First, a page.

The Government’s Inspector arrived at Newquay to ‘examine’ the Council’s ‘Local’ Plan, which included a housing target of 47,500. Surrounded by a pack of planning agents all baying loudly for a higher target, he was never likely to reduce this target. Indeed, the arguments generated by its own planning officers to justify their earlier preference for anything up to 54,000 houses were thrown back at Cornwall Council by the assembled developers’ agents. There was little place to hide. The only question was how far the Inspector would increase the target.
Having somehow managed to delay the adoption of the Plan by another year, much to the benefit of developers queueing up to get their plans approved, at the end of the day the Inspector told the Council to add 7% to allow for more second homes, plus another 1,800 houses to ‘meet the aspirations for economic growth and updated demographic projections’, according to a planning officer. As always, the flawed projections escaped unscathed. The Inspector had airily dismissed the observation that projections were especially inaccurate in the Cornish case by asserting, on no credible evidence, that ONS projections were now ‘more robust’ and that inaccuracies for Cornwall were no greater than anywhere else. This latter was a downright untruth.
By the winter of 2014/15 the Council was never going to challenge the Government. At the Planning Policy Advisory Committee (PPAC) Cllr Dwelly (Lab, Penzance East) and Cllr Malcolm Brown (LD, St Austell Bethel) recommended accepting the new 52,500 figure. Cllr Nolan (LD, Truro Redannick) and Cllr Cole (MK, St Enoder) recorded their votes against.
At the Cabinet meeting in December 2015, the ‘risks of challenging the government’s advice was [sic] recognised’, while it was ‘important to remember that as of April 2015 31,900 out of the 52,500 homes had already been permitted or built already’ and had supposedly disappeared into thin air. Cllr Hannaford (LD, Looe West) and Cllr German (Ind, Roseland) recommended approval. At this meeting, in a last rearguard action, Cllr Cole urged the Cabinet to remove the St Austell ‘eco-community’ from the Plan. No-one took up his offer.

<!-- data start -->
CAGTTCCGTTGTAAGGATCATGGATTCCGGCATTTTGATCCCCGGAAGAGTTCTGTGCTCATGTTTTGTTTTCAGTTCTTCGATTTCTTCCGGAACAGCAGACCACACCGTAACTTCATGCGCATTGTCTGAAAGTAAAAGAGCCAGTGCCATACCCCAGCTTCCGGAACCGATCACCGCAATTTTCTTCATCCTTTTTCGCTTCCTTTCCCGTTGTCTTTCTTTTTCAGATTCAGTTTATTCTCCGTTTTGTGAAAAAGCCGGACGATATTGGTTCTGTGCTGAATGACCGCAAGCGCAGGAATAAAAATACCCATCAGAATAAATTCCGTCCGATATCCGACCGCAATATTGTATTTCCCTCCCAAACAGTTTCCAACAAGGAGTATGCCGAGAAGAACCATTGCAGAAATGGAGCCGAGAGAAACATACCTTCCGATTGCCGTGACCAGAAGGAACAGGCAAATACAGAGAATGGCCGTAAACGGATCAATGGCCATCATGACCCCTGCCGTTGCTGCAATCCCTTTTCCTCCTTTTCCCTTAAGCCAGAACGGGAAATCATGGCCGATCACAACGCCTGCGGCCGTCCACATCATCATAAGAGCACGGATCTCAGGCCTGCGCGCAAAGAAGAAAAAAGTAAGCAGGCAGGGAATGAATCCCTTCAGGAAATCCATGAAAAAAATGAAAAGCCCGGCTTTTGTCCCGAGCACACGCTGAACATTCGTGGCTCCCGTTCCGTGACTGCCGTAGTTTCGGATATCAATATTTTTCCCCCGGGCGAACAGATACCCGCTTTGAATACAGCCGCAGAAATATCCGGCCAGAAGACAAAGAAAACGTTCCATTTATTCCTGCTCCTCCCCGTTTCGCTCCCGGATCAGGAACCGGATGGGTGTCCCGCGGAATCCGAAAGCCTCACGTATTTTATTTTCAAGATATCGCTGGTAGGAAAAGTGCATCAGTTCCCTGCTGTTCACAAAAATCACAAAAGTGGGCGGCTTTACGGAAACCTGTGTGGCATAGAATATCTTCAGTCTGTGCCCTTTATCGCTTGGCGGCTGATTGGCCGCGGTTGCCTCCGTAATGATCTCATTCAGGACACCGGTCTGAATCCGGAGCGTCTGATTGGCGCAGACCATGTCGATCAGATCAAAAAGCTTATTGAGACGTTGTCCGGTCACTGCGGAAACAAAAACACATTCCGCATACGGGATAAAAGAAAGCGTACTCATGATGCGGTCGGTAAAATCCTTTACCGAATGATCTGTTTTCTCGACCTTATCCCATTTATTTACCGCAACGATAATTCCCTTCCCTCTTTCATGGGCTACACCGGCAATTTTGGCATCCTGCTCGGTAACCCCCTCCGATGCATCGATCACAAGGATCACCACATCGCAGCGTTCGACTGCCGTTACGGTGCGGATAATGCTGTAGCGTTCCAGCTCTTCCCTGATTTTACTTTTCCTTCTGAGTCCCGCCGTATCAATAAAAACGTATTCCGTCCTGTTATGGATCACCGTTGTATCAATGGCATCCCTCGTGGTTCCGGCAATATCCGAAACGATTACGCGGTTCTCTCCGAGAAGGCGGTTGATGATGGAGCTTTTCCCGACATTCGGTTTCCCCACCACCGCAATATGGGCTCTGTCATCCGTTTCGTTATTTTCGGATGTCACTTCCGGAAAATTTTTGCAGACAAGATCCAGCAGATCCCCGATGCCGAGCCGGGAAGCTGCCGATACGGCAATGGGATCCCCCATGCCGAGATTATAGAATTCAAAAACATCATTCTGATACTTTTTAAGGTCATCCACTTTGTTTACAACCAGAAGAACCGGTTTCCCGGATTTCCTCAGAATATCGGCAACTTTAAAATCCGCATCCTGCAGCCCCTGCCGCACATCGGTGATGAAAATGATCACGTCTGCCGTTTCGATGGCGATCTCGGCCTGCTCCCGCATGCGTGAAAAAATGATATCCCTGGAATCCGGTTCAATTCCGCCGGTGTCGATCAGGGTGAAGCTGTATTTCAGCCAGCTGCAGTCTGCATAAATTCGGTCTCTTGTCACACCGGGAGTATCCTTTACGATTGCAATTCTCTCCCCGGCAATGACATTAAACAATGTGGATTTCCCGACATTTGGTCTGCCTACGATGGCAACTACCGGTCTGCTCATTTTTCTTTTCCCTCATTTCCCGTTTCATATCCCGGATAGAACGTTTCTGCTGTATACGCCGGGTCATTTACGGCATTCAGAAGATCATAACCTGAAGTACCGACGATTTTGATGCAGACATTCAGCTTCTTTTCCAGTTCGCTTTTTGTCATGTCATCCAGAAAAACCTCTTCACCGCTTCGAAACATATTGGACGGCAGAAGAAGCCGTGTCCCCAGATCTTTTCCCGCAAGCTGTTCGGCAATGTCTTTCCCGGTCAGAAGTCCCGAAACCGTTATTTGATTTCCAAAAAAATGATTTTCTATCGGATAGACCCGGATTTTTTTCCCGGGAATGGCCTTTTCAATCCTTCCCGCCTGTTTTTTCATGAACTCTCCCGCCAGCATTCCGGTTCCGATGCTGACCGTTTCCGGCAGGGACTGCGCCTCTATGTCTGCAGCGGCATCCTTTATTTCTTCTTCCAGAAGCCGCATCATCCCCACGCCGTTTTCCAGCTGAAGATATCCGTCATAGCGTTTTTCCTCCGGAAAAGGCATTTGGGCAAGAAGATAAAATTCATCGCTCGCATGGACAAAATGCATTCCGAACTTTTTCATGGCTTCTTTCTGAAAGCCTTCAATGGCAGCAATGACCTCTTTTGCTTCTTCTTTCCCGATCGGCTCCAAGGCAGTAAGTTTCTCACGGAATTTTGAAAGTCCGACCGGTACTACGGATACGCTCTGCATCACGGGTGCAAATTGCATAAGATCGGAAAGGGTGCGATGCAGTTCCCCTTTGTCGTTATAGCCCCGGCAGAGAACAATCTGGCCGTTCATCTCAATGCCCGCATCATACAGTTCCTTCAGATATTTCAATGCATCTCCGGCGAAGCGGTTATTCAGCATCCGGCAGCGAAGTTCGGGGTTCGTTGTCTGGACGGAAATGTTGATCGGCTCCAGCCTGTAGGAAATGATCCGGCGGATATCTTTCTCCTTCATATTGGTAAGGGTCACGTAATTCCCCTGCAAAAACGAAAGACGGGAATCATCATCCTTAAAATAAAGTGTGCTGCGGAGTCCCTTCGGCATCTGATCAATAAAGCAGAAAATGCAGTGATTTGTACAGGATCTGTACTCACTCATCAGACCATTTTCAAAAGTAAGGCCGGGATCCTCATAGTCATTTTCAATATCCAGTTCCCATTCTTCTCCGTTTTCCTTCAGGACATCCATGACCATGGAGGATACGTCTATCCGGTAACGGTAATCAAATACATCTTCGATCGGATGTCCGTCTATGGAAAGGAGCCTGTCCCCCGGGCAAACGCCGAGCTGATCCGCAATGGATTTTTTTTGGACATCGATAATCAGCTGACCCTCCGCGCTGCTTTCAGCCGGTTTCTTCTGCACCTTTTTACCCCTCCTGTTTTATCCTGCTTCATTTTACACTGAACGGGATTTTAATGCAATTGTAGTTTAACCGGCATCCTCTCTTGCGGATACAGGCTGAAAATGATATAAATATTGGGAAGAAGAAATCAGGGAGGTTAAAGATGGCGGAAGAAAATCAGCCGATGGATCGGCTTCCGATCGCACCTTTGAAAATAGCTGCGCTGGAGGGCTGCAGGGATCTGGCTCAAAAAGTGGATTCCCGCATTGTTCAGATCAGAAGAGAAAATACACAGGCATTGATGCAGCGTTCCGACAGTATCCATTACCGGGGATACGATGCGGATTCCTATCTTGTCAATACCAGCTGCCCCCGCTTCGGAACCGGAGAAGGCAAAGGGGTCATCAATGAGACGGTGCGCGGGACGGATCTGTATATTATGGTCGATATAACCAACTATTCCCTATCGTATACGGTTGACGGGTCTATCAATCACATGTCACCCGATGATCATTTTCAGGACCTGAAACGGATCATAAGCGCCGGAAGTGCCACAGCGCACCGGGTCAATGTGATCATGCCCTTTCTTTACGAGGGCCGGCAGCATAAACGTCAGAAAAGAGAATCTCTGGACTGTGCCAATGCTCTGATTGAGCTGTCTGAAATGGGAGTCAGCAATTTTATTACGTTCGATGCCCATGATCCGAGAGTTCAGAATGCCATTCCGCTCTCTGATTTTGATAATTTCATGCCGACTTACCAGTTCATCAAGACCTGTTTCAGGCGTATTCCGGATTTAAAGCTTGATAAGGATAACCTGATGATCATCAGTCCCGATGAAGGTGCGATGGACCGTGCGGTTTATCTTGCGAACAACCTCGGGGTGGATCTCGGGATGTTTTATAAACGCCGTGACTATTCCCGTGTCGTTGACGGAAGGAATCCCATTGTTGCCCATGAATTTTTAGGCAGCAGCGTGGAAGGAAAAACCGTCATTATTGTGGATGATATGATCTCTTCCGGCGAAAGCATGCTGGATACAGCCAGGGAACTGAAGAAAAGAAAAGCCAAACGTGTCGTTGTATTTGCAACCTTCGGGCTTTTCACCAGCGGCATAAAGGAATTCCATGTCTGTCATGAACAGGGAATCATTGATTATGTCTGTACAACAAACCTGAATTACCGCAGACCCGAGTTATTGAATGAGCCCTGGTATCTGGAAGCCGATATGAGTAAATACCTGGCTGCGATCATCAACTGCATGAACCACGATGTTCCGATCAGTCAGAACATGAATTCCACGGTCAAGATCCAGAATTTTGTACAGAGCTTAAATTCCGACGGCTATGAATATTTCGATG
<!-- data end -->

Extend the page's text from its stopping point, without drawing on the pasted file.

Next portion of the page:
At the full council meeting of 15 December 2015 it was a foregone conclusion. The MK amendment to remove the eco-community and redistribute the 1,200 houses across Cornwall was inevitably lost, with only four other councillors supporting it. They were Cllrs Biscoe (Ind, Truro Boscawen), Cllr Curnow (Ind, St Stephen), Cllr Heyward (Ind, St Austell Gover) and Cllr Rich (Ind, Truro Tregolls).
The meeting almost unanimously resolved to consult on this final version and a target of 52,500. Only two voted against, with another one abstaining, but as usual we don’t know who they were.
The final chapter was predictable. In October 2016 the PPAC accepted the Plan, with only Cllr Chamberlain (Con, Feock) recording his opposition. He carried this into the final full council meeting in November 2015, being one of three councillors recording their votes against the Plan, with its final tally of 52,500 houses, a 16% increase on the recent growth rate. The Tory opposition had by now shrunk to two councillors – Cllr Chamberlain, who had energetically opposed the target and Cllr Eddowes (Con, Redruth Central), with support from the persistent critic Cllr Fonk (LD, Gulval).
As it’s a minimum, the 52,500 target is likely to lock Cornwall more tightly into a spiral of housing growth and set us up nicely for a population of around a million by the end of the century. Many councillors are now claiming there was little they could have done to prevent this. But tomorrow’s final blog in this series will suggest that was not the case.